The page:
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Poker players on the East Coast may have played with Cate Hall at the tables. Others might be familiar with her outspoken tweets and famous blog post about sexism and misogyny in the game. WPT fans might know her from two final tables during Season 14 and finishing runner-up for the Player of the Year.

Hall is not a longtime poker player, though. She spent her college years obtaining a degree in biochemistry from the University of Arizona and then a law degree from Yale University. After working as an attorney in the Washington, D.C. area for several years, she departed the profession in pursuit of something to satisfy her competitive drive.

Living in D.C., Hall frequently drove to casinos like Maryland Live! to play poker, but dabbling soon became an all-consuming determination that led to a decision to play the game on a full-time basis in July of 2015. She started as a cash game player but recently changed her focus to tournaments.

Read More: Urbanovich Highlights New Faces to Watch at 2016 WSOP (And Cate Too!)

Already, Hall has accumulated more than $500K in live tournaments to date, with the majority of it coming from several WPT cashes, the most significant of which was fifth place at the WPT Five Diamond World Poker Classic for more than $291K.

As she heads to Las Vegas to dive in to the 2016 World Series of Poker, Poker Update caught up with her to ask about her poker and life decisions, as well as if she feels that her interactions regarding sexism in poker have made a difference.

Poker Update:  You graduated from Yale in 2009 and worked at a law firm until July of last year. I know you discovered poker at Maryland Live! and learned to play there, but what really drew you to the game?

Cate Hall:  I think I was drawn to poker because I’m extremely competitive and somewhat egotistical: I envisioned poker as an activity that allowed you to bet money on your ability to outthink other people, and I thought I’d do well at that if I tried hard enough. The way I view the game now is somewhat different — I think hard work is a lot more important than intelligence — but it’s only become more interesting to me as I’ve improved and slowly begun to understand bits and pieces of how the best players think about the game.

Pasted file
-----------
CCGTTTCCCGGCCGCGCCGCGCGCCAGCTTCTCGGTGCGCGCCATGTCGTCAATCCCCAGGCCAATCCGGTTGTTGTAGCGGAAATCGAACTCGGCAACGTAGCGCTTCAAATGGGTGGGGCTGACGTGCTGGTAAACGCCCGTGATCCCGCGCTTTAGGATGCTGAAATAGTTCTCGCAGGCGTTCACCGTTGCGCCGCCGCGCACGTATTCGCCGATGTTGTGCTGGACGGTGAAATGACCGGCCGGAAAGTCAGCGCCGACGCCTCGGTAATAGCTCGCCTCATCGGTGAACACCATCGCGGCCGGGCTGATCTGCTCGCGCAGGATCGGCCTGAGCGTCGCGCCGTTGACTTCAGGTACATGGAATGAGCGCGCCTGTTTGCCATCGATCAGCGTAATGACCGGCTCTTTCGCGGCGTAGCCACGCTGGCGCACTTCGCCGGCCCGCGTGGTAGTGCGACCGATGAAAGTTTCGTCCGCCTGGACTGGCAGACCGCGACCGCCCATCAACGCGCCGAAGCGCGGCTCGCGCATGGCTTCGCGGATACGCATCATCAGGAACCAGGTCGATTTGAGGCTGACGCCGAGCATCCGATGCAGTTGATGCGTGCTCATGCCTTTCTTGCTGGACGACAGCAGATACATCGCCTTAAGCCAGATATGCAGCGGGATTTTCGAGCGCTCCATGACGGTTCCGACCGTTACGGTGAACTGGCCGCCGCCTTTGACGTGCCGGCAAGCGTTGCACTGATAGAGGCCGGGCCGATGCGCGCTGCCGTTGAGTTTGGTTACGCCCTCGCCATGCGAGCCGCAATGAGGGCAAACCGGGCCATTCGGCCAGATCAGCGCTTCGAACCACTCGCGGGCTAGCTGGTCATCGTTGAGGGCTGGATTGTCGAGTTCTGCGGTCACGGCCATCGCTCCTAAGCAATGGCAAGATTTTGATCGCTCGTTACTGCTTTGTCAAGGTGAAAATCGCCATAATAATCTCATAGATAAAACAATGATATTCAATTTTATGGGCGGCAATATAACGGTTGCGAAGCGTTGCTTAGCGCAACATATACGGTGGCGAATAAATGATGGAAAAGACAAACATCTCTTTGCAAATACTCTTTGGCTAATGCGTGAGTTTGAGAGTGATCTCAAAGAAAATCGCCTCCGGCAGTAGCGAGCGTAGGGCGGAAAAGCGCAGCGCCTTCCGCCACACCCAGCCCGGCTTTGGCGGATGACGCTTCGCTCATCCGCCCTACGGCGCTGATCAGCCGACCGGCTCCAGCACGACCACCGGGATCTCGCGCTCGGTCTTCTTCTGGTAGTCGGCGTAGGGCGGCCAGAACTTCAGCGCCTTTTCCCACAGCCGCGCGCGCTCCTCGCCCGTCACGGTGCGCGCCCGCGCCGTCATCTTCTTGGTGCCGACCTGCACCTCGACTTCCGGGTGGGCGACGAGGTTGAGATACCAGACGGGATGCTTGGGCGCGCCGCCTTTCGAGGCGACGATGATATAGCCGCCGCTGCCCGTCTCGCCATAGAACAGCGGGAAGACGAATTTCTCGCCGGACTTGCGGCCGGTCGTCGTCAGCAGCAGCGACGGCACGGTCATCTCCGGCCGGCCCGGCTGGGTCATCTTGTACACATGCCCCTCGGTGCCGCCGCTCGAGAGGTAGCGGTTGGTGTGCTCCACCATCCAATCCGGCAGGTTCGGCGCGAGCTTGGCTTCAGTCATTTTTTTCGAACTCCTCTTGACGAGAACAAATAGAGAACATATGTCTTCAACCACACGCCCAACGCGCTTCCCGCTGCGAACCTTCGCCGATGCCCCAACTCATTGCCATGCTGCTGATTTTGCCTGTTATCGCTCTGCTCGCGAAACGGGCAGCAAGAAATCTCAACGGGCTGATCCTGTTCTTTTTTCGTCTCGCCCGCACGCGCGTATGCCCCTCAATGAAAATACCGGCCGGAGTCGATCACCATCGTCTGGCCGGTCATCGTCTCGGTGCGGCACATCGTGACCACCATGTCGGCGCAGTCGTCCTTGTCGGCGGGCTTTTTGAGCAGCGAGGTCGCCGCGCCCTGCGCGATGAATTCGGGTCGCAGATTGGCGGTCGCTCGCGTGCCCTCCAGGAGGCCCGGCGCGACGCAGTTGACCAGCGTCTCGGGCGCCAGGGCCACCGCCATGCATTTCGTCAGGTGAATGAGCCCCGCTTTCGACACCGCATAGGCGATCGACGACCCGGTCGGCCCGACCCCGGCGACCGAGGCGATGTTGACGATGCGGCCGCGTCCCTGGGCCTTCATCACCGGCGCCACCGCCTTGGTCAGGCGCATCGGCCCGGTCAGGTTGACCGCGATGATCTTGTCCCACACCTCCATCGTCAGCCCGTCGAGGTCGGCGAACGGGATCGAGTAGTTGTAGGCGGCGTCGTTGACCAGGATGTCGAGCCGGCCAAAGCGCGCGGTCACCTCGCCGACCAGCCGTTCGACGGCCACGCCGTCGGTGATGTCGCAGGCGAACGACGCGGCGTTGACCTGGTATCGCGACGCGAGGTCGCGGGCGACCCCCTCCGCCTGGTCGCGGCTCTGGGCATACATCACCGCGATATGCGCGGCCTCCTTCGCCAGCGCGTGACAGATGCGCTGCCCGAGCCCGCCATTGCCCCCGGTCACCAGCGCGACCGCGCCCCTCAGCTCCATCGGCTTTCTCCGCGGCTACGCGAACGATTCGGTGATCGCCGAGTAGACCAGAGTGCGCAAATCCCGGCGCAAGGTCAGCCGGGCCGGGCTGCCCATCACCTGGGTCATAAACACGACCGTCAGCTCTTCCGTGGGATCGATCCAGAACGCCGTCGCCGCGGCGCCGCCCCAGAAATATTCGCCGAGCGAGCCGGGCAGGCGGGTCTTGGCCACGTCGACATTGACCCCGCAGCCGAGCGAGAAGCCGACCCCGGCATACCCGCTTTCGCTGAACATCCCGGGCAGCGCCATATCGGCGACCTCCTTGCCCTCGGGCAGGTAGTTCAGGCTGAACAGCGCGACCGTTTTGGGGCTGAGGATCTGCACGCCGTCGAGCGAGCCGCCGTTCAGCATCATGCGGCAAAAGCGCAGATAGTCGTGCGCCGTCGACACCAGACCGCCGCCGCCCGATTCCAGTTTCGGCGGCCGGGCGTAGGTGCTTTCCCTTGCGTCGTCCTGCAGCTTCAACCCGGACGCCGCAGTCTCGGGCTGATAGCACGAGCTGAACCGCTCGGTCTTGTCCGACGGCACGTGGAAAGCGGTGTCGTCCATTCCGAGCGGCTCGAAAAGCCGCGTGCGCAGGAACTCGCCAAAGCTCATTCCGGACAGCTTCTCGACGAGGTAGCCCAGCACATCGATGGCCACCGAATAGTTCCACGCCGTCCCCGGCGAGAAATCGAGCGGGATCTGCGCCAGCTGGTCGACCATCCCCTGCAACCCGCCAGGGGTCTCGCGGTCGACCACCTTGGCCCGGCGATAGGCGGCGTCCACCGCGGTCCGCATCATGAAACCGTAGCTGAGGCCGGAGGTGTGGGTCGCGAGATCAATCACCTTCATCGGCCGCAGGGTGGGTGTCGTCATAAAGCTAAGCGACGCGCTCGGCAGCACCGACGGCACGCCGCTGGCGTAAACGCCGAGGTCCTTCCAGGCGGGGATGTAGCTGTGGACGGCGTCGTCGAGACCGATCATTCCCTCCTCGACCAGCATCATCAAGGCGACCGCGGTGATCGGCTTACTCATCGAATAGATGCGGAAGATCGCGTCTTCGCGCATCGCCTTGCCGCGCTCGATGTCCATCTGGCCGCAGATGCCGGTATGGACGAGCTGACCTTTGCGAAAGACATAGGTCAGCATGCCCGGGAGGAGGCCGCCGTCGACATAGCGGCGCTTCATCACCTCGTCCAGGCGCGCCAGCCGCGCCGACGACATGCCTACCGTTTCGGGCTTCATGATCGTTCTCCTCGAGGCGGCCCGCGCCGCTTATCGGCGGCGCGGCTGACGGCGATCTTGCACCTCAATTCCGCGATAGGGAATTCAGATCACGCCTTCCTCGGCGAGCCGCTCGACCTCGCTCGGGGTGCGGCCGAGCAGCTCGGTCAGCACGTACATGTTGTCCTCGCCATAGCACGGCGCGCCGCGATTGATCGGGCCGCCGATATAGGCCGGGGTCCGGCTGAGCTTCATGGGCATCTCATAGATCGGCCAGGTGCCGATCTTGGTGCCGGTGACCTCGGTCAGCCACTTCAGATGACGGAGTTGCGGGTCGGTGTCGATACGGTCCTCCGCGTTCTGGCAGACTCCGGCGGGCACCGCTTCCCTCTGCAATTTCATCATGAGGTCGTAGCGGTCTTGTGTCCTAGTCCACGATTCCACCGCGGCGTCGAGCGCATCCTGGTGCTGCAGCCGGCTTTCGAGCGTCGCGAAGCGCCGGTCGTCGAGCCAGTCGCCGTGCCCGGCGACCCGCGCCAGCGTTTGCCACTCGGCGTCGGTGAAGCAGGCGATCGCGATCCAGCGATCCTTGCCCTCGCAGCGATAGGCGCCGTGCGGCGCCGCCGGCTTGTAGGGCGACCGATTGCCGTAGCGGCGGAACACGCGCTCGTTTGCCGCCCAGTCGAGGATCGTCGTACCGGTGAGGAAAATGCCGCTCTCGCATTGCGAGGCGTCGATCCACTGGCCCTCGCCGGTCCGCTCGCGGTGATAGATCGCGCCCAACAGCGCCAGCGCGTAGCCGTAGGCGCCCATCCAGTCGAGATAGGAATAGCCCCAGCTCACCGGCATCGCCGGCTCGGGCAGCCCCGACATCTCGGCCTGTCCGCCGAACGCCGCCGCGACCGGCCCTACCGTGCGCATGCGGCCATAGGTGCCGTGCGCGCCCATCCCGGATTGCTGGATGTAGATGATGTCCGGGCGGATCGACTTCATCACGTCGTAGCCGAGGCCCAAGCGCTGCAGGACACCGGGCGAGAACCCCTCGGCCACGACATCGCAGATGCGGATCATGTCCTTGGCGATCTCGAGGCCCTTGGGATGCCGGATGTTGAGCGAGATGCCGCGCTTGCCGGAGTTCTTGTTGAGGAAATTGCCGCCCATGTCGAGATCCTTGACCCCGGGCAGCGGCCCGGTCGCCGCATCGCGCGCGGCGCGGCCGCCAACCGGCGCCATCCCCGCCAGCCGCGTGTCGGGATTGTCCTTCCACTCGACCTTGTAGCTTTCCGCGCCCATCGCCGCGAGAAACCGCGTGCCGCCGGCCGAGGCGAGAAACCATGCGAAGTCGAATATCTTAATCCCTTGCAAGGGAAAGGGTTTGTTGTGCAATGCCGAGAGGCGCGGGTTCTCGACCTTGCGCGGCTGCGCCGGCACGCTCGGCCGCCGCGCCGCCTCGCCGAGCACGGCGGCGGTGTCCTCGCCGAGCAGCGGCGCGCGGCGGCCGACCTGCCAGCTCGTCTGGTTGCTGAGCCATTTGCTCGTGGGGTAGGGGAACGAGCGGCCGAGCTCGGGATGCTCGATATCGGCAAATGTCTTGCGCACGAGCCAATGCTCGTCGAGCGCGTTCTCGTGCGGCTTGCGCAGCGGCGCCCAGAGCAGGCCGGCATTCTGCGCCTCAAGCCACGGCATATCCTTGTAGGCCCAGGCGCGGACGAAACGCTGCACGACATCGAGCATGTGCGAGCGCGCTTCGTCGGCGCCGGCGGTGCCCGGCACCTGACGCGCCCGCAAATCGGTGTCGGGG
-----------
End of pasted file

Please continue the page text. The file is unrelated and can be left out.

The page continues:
Poker Update:  Most people who thrive on the competition in poker had some kind of sports or gaming background. Is that the case with you?

Cate:  I’m about as unathletic as is humanly possible. I did sink the better part of a year into World of Warcraft when it first became popular, but I imagine real gamers would scoff if I tried to claim that as a “gaming” background. I’ve always been deeply (those who know me best might say “insanely”) competitive, but in the past I’ve mostly channeled that into school and my career.

Poker Update:  When you became a full-time pro, what would you say was the most important factor in being about to make a living, i.e. patience, educating yourself, etc.?

Cate:  I think the most important determinant of success as a professional player is discipline, which takes many forms: the discipline to play within your bankroll, regardless of how you’re feeling about your game; the discipline to put in hours studying, even when it’s so much easier and more fun to just play; the discipline to remain attentive at the table, even when you’re bored and fatigued; etc.

Poker Update:  What prompted you to transition to tournaments? Was it a firm decision or was it a gradual change?

Cate:  I decided to start devoting more time to tournaments last fall basically in an effort to get myself a platform to talk about some of the issues I care about — primarily effective altruism and sexism in poker. If you’re a cash player, no matter how good you are, you’re basically invisible to the poker community; tournament results are just so much more conspicuous that you’re much more likely to have people care about and listen to you if you do well in them.

Poker Update:  Looking at your relatively short poker journey thus far, it almost looks fast and easy. Can you talk about some of the stumbling blocks you encountered in your career so far?

Cate:  My first year as a pro has gone extremely well, but I’d say my baseline state is still one of profound uncertainty and self-doubt. In some ways, it’s more challenging that things have gone very well: I’m aware enough to understand that I’ve been on the right side of variance, and that I’m overdue for some reversion to the mean. I’ve worked hard and feel I’m continuing to improve pretty quickly, but I honestly have no idea what my results will look like or should look like in the future, and I have some anxiety about having this sort of meteoric rise and then just bricking everything for the rest of my career, which could easily happen.

Poker Update:  Considering that you’ve been very outspoken about the sexism in the poker world, did you find a difference in the level of it when you moved from cash games to tournament play?